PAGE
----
According to the Associated Press, commissioner Bud Selig has given his full endorsement for the O’Malley family to return to baseball.
Of course Selig also endorsed Frank McCourt buying the Dodgers in 2004.
The O’Malleys brought to Southern California one of baseball's marquee franchises, which would win a World Series title in just its second year out west. The family oversaw the most stable organization in baseball. In their first 38 years in Los Angeles, the Dodgers had two managers and a fertile farm system that produced Hall of Famers, Rookies of the Year, MVPs and Cy Young winners at a terrific clip.
And they made thirteen postseason appearances, winning nine pennants and five World Series.
Granted, they also had that success in the second-biggest market in the country. If the O’Malleys hope to have even a fraction of that success in San Diego, they will have to do so by appealing to one of the game's truly microscopic fanbases.
That is not intended as a slight to those many passionate Padre fans. But the team simply does not have a gigantic revenue pool: to the east of San Diego is a desert. To the north is Los Angeles and Orange County. To the south is Mexico. To the west is the Pacific Ocean.
And yet FOX Sports San Diego has agreed to a $1.4 billion television deal to broadcast the Padres for the next twenty years. And $200 million of that is an upfront payment to current Padres owner John Moores.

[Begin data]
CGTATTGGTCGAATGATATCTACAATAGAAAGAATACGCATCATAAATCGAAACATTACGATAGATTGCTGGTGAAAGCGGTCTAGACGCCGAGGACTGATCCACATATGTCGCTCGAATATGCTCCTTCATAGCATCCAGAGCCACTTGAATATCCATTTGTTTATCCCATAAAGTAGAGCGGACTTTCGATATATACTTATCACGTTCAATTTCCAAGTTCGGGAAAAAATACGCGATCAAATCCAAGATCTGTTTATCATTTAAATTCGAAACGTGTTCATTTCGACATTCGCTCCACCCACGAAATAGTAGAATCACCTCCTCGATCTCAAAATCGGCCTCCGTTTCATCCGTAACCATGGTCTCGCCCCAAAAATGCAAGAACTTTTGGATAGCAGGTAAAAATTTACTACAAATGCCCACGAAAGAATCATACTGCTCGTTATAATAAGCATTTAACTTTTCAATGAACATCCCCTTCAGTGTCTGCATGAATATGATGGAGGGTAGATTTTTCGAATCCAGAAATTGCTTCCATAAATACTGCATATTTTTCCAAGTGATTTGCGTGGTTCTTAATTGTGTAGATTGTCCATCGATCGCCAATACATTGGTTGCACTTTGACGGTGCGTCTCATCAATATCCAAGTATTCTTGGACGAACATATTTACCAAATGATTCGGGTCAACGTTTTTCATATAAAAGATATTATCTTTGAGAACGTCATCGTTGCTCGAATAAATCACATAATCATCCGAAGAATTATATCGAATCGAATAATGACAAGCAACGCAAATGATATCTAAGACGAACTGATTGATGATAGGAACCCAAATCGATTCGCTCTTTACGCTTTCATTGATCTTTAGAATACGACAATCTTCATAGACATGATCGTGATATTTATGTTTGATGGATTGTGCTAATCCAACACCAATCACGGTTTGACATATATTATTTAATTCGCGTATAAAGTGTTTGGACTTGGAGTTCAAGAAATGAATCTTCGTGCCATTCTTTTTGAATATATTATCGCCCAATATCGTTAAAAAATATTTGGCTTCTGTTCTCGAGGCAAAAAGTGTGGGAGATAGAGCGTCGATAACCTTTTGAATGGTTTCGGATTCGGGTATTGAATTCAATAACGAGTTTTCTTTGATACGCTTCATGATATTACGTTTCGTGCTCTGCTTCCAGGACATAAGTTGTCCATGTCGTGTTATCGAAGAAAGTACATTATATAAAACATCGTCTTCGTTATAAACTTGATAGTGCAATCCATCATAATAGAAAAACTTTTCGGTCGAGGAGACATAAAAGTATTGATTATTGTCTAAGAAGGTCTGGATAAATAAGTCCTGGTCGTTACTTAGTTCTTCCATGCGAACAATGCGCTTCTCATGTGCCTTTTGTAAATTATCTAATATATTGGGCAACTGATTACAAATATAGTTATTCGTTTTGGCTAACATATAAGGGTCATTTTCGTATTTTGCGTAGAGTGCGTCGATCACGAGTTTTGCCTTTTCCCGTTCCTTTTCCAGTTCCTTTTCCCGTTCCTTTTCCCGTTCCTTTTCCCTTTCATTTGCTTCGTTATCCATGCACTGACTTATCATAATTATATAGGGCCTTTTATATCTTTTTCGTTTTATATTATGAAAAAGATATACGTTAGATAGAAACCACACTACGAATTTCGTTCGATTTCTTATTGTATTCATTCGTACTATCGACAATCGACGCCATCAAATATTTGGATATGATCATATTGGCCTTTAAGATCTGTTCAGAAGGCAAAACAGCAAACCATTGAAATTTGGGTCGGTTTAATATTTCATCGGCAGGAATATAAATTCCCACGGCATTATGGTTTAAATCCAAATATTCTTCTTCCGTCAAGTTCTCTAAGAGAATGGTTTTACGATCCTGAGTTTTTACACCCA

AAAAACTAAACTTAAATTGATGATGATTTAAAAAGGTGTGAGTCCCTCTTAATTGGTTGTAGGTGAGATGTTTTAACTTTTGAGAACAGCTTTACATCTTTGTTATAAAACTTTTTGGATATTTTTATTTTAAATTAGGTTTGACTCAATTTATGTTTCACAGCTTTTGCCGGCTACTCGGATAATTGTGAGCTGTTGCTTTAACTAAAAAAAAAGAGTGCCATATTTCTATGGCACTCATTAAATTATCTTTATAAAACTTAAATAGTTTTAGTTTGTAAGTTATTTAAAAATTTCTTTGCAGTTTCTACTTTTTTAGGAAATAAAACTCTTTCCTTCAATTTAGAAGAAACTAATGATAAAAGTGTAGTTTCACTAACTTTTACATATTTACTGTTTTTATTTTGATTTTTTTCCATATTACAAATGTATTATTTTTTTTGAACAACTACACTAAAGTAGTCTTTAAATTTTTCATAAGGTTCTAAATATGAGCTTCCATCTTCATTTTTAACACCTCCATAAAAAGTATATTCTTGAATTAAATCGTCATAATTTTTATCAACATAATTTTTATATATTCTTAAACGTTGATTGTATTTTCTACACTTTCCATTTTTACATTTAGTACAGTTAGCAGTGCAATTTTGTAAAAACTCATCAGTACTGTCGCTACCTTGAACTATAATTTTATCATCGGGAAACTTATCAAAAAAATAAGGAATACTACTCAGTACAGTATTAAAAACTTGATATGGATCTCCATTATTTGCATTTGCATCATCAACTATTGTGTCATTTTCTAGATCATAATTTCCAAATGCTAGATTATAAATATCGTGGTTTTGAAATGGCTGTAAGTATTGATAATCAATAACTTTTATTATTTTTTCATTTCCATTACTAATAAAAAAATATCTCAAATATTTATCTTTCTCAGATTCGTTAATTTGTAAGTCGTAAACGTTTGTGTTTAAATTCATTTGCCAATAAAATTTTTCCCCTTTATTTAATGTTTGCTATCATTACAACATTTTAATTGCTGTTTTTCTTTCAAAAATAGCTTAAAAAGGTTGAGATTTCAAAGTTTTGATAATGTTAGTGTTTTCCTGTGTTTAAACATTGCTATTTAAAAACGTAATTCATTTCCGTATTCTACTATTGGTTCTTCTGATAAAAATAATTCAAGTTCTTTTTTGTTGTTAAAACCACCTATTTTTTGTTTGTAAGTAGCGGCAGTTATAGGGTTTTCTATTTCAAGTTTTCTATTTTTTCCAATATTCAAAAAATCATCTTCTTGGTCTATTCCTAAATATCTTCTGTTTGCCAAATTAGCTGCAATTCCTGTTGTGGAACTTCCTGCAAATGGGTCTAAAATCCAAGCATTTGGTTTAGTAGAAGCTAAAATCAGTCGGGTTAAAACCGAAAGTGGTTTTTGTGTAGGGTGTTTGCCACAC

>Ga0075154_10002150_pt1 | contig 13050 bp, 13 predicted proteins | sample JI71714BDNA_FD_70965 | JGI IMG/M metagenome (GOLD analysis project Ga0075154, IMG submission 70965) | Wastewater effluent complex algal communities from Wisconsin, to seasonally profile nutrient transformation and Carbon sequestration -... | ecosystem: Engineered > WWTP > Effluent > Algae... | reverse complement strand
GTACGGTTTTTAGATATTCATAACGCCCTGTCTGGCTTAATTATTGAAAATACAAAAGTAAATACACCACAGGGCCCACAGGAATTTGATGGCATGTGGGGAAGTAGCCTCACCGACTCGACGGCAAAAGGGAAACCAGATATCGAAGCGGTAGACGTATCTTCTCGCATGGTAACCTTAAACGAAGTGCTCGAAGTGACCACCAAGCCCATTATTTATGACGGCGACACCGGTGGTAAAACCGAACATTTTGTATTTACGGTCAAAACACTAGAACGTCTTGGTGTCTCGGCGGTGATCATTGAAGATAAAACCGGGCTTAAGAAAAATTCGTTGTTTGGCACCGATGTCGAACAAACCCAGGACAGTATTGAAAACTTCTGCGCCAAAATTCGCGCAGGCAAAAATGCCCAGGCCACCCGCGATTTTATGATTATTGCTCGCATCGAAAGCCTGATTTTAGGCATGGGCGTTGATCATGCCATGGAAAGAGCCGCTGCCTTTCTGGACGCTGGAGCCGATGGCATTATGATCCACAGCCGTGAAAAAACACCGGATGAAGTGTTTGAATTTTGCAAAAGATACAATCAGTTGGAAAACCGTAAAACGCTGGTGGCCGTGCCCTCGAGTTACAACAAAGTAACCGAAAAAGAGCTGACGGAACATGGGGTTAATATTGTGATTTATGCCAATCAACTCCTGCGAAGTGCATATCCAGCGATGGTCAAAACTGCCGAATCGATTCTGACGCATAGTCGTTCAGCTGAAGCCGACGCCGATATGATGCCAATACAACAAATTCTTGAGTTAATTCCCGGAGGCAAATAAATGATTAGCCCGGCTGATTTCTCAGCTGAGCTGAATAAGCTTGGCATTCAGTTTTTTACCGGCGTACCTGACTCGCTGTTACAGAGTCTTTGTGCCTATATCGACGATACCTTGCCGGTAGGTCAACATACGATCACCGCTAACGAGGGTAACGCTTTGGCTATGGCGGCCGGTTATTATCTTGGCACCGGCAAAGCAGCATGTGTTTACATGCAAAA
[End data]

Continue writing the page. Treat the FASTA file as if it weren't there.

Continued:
As Forbes.com pointed out, Moores is doing exactly what Frank McCourt was not allowed to do: use money from a TV deal for his own personal use. Smart new ownership could use that television money—and perhaps a little bit more from the payroll tax pool—and turn the Padres around relatively quickly.
If the O’Malleys take over the team, they would give the Padres exactly what they need: stability.
If the Padres front office is allowed to develop players and the manager is in place for the long haul (as the Dodgers had for so long) then San Diego could be treated to a championship organization.
And if maintaining that success is contingent on income, then the new television deal could provide just that. And the O'Malleys would not need to spend that on their own personal debts. The O'Malleys are not the Moores—nor the McCourts for that matter.
Maybe this is why Selig is endorsing their bid.